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Locked down and pregnant: Clinics are no longer the safe places they used to be, so what can be done?

The best way to avoid getting COVID-19, and the best way to avoid it spreading, is to stay at home and practice physical distancing. But for many women, COVID-19 is just one of the dangers they need to be prepared for. 

The United Nations Population Fund, UNFPA, has been researching and supporting ways to save the lives of women and their babies and working with governments and health authorities to develop the best systems to stop women from dying in childbirth. Having a skilled midwife present during birth dramatically decreases the likelihood of complications and death. The other simple way to save lives is for women to have regular antenatal check-ups - ideally eight times before they give birth - to make sure everything is going well. 

With health systems overwhelmed in many places due to COVID-19, clinics are no longer the safe places they used to be. Pregnant women fear that they increase their risk of catching COVID-19 if they go to the clinic for their check-up, and around the world, many women are choosing not to go. Worldwide shortages of protective equipment mean health workers are scared as well - they have a right to a safe workplace, and amid the current pandemic, such protection cannot always be guaranteed. 

In Indonesia, the capital Jakarta is considered the epicentre of the pandemic, but UNFPA Programme Specialist Dr Imma Aryanty says that could change.

“One of the major challenges here is a lack of information. We have some understanding of the scale of the crisis in Jakarta, but in rural areas, the information is only coming in slowly. We are conducting an assessment to determine how sexual and reproductive health services have been impacted by COVID-19. That will enable us to direct the best response,” she said.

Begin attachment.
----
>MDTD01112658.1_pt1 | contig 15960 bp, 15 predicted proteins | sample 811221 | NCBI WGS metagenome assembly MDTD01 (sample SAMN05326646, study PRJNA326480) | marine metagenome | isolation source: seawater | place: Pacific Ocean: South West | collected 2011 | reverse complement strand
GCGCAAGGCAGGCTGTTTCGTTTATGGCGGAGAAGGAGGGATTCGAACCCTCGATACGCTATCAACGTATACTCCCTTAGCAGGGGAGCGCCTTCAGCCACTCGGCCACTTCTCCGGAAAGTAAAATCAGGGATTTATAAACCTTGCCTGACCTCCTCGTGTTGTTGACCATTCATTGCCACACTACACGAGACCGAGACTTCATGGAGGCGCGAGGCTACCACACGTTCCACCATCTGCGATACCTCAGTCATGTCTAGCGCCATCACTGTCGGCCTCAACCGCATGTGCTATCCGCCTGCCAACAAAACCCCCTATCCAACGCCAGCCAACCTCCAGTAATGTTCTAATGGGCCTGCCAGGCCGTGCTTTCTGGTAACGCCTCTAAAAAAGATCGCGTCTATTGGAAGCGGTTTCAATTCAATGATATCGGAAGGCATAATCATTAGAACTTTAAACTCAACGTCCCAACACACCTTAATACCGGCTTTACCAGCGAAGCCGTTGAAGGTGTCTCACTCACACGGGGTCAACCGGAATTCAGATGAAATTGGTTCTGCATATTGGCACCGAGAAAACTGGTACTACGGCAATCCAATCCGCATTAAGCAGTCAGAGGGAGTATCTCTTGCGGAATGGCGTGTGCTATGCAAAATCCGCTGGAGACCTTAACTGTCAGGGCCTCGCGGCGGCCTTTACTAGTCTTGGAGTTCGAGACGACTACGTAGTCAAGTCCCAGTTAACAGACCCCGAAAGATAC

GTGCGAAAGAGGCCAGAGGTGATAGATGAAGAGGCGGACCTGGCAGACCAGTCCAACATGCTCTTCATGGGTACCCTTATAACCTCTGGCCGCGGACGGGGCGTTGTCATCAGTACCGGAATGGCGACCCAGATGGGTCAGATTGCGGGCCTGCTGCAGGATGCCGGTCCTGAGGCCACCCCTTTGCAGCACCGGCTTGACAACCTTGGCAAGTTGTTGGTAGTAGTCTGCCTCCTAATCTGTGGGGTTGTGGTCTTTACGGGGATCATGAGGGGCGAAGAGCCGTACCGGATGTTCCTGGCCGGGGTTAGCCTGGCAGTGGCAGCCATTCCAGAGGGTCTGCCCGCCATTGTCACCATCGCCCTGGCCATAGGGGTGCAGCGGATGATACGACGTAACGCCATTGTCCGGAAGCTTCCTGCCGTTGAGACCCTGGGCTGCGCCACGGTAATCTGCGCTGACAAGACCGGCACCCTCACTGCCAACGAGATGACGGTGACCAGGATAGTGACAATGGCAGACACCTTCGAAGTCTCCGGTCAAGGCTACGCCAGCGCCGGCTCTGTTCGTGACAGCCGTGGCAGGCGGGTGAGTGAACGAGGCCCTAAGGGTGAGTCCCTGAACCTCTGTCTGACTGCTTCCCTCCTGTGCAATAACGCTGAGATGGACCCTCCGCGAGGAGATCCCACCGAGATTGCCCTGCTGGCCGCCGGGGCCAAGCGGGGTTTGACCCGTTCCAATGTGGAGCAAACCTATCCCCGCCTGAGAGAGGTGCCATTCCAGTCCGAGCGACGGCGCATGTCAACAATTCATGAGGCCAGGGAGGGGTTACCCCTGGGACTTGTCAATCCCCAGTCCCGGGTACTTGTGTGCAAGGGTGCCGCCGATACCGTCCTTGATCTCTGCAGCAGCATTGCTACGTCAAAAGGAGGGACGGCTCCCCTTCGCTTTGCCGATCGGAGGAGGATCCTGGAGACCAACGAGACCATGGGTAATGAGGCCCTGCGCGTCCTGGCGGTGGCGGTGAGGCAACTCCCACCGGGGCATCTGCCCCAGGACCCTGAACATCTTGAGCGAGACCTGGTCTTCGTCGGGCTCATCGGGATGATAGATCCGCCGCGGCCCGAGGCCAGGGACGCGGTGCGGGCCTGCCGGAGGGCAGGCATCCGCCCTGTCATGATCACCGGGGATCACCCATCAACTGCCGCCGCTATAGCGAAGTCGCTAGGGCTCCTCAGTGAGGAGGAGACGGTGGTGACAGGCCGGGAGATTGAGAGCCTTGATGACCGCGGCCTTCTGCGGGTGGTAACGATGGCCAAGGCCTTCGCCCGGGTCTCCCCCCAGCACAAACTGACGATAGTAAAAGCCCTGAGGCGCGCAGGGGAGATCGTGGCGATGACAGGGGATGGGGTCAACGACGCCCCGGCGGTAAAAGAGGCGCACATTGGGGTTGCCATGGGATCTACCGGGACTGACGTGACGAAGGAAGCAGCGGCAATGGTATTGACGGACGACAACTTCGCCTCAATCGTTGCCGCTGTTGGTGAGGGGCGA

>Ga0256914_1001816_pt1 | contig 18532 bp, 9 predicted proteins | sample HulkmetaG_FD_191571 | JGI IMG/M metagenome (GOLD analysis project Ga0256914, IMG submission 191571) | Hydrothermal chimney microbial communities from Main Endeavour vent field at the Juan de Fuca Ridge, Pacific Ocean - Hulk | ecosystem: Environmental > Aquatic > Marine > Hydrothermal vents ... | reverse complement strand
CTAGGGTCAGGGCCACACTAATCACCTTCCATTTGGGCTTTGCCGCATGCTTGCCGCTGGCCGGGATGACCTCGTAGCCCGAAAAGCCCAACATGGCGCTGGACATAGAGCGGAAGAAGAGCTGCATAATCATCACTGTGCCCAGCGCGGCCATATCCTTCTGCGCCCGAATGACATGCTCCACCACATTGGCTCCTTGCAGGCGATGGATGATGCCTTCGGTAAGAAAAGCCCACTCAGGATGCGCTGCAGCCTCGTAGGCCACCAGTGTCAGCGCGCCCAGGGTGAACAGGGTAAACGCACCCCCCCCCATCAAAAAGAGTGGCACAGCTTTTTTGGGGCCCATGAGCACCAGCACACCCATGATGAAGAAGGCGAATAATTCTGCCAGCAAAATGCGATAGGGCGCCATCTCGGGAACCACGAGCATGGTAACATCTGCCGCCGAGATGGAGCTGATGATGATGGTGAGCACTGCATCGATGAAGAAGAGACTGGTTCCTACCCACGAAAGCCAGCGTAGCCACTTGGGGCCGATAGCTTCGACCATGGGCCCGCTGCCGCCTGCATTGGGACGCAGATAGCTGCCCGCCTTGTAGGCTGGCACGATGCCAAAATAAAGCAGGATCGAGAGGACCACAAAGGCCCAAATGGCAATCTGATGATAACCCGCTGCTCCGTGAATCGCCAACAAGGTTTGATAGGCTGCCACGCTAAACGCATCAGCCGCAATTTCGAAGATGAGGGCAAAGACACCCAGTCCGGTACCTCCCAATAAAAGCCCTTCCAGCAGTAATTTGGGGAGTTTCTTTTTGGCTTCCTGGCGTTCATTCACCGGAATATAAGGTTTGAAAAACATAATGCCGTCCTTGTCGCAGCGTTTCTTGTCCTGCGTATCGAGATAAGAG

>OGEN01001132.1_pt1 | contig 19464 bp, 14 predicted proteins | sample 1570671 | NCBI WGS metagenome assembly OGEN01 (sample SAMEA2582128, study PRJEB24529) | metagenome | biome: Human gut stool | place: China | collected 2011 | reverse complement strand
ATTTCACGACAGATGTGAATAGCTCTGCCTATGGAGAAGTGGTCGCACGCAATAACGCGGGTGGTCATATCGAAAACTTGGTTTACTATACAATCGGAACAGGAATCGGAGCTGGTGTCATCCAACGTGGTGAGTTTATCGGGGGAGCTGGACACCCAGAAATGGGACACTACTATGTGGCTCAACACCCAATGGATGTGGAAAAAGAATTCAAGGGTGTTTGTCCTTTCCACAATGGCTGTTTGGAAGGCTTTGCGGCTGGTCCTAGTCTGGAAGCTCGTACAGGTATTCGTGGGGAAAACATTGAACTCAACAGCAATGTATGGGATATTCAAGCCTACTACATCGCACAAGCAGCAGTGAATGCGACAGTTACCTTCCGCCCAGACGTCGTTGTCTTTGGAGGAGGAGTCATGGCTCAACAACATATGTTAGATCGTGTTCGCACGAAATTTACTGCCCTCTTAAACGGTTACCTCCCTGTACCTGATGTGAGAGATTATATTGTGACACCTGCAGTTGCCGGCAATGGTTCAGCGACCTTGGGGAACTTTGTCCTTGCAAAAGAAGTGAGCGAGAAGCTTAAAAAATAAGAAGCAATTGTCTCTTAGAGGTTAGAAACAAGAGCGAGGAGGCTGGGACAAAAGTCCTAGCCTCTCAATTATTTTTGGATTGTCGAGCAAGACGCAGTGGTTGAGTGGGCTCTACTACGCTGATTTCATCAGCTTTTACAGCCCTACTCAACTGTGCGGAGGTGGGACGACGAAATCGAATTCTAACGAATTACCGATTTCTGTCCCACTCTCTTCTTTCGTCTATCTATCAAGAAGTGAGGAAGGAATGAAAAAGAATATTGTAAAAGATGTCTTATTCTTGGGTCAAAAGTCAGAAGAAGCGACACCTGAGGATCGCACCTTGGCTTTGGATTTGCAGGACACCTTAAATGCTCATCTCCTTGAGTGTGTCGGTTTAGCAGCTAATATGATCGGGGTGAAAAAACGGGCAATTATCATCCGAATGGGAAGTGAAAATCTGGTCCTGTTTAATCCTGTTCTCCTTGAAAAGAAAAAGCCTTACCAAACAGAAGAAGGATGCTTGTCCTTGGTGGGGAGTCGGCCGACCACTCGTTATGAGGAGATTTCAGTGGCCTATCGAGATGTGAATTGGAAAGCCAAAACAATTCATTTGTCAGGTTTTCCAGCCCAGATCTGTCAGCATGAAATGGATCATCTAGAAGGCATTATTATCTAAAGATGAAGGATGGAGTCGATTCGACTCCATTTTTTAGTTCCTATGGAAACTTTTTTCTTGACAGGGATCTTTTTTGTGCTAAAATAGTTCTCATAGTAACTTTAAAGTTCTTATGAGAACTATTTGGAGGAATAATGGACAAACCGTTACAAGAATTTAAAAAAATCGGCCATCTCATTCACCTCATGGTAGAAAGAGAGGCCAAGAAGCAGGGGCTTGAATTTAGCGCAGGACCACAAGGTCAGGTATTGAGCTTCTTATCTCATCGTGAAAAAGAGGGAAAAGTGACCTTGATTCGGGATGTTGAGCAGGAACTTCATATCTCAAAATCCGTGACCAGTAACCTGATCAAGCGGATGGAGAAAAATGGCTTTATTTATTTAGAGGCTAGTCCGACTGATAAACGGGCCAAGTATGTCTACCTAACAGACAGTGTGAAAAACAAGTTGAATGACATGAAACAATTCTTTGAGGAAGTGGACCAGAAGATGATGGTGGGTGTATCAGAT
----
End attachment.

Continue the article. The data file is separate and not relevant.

The Indonesian Midwives Association is one of the largest in the world, with hundreds of thousands of members. They are doing their best to collect information from across the country, and already they are seeing worrying trends. 

“Many of the midwives are afraid to provide services because they don’t have optimal protective equipment. "The pregnant women they work with are also avoiding seeking care to the facilities for a pregnancy check," Dr Aryanty noted. 

UNFPA’s Sexual and Reproductive Health Regional Adviser Catherine Breen Kamkong said the decisions women have to make are incredibly tough, but that every effort is being made to ensure women can still access the services they need. 

“There are always exceptions, but according to all the research done so far on COVID-19, pregnant women represent a low-risk population for the virus.  Limited data are available on COVID-19 in pregnancy, but the studies published to date do not show an increased risk of severe disease in late pregnancy or substantial risk to the newborn. Information on the impact of COVID-19 on early pregnancy outcomes remains unavailable. There are currently no data suggesting an increased risk of miscarriage or early pregnancy loss in relation to COVID-19.”   she explained. 

“Indeed, the risks associated with childbirth at home without the care of a skilled midwife and the necessary medicines that we need in case of emergency are far greater. Evidence shows that for pregnant women to have the best chance of a successful birth and a healthy baby, they should still give birth in a clinic with a skilled midwife.”

An added complication for women in a number of countries is the strong enforcement measures in place, creating an additional disincentive to seek the healthcare that is recommended. Leaving the house can be a risk in itself.